Masala holds a special place in my heart, one that is warm, silky and spicy. One, where cocoa with marshmallows, my mom’s hot soup and grandmother’s pies found settlement. My grandmother is long gone, but I will never forget the taste of her pastry. Masala brought back the memories of a first date that I had in an Indian restaurant when I didn’t want both the evening and the tea in my cup to end. When it was -20 degrees outside and it seemed that all wonders of the outside world had ceased to exist. I still used to drink milk back then. It is nice knowing that masala doesn’t lose anything when made on plant milk. It is just as creamy, and it calls you into the fascinating world of aromas and flavours, pure Indian ecstasy.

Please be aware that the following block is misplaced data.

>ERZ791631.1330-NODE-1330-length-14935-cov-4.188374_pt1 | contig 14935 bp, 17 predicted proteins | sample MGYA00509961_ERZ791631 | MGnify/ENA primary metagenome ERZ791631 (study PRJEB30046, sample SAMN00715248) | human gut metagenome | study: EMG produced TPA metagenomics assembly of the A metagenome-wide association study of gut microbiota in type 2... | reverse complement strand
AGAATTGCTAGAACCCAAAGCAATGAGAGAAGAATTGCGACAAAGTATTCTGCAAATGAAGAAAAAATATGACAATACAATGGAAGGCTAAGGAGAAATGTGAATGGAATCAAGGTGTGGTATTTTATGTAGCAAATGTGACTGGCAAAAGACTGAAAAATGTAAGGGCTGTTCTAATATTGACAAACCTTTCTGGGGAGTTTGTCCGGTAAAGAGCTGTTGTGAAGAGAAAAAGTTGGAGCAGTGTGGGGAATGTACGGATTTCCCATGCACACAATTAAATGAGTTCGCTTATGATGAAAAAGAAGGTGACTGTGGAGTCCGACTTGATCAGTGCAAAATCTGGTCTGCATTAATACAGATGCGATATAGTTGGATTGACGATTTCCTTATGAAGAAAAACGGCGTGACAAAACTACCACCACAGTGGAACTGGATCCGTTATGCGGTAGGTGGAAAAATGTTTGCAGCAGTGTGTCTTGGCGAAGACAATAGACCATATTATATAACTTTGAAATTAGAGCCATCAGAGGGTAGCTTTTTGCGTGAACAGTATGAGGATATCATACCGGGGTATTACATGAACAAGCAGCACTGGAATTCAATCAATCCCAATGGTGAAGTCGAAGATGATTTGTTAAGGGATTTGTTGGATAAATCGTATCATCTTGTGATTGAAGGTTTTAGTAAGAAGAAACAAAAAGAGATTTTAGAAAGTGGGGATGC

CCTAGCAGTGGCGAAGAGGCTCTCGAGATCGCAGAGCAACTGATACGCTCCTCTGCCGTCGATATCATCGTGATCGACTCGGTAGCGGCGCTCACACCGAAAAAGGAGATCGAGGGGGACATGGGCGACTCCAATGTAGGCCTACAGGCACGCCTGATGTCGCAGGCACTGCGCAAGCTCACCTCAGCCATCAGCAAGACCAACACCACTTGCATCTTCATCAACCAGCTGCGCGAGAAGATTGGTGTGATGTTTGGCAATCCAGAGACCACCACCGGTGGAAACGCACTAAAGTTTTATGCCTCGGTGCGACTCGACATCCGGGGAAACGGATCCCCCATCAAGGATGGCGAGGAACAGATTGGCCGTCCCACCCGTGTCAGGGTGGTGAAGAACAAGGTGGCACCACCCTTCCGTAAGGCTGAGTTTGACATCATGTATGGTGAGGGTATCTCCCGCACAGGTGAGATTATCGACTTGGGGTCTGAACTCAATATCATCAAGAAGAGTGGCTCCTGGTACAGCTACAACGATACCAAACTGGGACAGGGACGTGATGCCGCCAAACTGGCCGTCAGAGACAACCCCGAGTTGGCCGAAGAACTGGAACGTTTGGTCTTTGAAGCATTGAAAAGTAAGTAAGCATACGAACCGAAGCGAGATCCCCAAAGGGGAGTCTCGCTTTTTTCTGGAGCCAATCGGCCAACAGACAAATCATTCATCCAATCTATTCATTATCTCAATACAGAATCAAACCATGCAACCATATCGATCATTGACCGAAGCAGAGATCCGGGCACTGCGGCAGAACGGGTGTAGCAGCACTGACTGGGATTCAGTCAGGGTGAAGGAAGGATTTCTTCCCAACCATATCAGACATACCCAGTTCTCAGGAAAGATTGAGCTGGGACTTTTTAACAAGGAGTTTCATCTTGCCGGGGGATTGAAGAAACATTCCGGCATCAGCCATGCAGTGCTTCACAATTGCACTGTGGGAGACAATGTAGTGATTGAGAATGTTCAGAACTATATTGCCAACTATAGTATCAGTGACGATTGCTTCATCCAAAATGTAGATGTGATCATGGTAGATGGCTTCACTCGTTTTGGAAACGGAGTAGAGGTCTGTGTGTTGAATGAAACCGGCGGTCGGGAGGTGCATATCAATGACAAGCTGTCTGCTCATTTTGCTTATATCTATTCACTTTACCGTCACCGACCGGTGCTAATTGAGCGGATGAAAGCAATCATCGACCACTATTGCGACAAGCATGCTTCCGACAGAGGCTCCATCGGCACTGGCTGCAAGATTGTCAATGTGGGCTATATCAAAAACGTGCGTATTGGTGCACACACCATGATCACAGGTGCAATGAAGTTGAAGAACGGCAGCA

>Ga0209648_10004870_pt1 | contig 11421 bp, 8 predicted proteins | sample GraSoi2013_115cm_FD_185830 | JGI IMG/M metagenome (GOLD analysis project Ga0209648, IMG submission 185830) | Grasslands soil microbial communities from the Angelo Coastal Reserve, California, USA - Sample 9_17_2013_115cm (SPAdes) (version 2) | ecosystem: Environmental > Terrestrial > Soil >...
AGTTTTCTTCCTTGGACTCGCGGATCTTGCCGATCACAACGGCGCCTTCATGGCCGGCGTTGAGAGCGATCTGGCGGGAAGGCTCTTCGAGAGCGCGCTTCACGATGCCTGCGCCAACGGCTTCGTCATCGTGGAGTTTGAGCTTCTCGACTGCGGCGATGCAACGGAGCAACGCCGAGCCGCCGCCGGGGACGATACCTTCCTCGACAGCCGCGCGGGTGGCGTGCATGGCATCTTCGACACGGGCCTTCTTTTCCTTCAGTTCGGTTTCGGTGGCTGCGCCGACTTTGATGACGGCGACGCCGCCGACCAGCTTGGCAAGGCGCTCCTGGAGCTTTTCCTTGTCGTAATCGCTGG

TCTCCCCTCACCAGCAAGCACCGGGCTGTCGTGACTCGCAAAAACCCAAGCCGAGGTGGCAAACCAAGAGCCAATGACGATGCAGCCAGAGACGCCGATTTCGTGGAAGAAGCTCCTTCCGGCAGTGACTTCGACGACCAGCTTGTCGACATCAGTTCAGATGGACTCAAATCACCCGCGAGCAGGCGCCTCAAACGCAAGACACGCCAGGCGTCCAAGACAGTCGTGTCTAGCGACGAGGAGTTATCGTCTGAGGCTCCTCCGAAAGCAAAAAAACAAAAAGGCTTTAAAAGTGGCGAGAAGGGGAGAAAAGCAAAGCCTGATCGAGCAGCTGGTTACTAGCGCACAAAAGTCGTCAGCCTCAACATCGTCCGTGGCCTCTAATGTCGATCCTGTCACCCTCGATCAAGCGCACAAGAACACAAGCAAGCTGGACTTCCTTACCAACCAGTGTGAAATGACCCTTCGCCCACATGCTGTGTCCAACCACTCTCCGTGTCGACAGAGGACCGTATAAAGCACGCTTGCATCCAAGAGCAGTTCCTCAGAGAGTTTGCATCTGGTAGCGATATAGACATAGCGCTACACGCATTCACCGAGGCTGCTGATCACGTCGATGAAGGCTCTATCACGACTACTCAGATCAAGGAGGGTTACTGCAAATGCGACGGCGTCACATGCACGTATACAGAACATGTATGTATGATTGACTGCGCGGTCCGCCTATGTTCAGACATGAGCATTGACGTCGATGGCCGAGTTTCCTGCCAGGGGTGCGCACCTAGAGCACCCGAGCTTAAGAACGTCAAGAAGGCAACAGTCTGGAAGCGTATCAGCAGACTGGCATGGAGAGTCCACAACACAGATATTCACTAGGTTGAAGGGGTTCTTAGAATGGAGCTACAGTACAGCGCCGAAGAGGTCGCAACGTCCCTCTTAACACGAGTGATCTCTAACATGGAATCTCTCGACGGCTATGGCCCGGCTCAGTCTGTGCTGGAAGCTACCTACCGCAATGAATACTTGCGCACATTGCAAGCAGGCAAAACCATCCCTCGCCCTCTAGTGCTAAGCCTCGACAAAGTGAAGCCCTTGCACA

Oat chia pudding – an entity that urges inventive culinary prodigies from all over the world to experiment with it. Not unlike hummus, it benefits from anything you decide to supplement it with and is happy to be your partner in a world where healthy living has overtaken the human minds but tastes and smells still matter.
The combination of masala and chia pudding is a union between two complex pilgrim souls. When they find each other, they will bring long health and harmonious sounds of dawn mantras into your life.
(Makes 6-8 servings)
50 gr chia seeds
100 gr rolled oats
20 gr shredded coconut
250 ml oat cream
400 ml water
40 gr coconut sugar
5-6 cardamom pods (only the seeds, grounded)
½ tsp ginger powder
4 tsp turmeric powder
Himalayan salt (to taste)
Fresh mango (for serving)
Maple syrup (for serving)
- Mix all dry ingredients together. Separately combine oat cream and water, and to the dry mixture and thoroughly whisk together leaving no clumps.
- Transfer to a sealable food container, put the lid on and refrigerate overnight.
- Serve with fresh mango and maple syrup.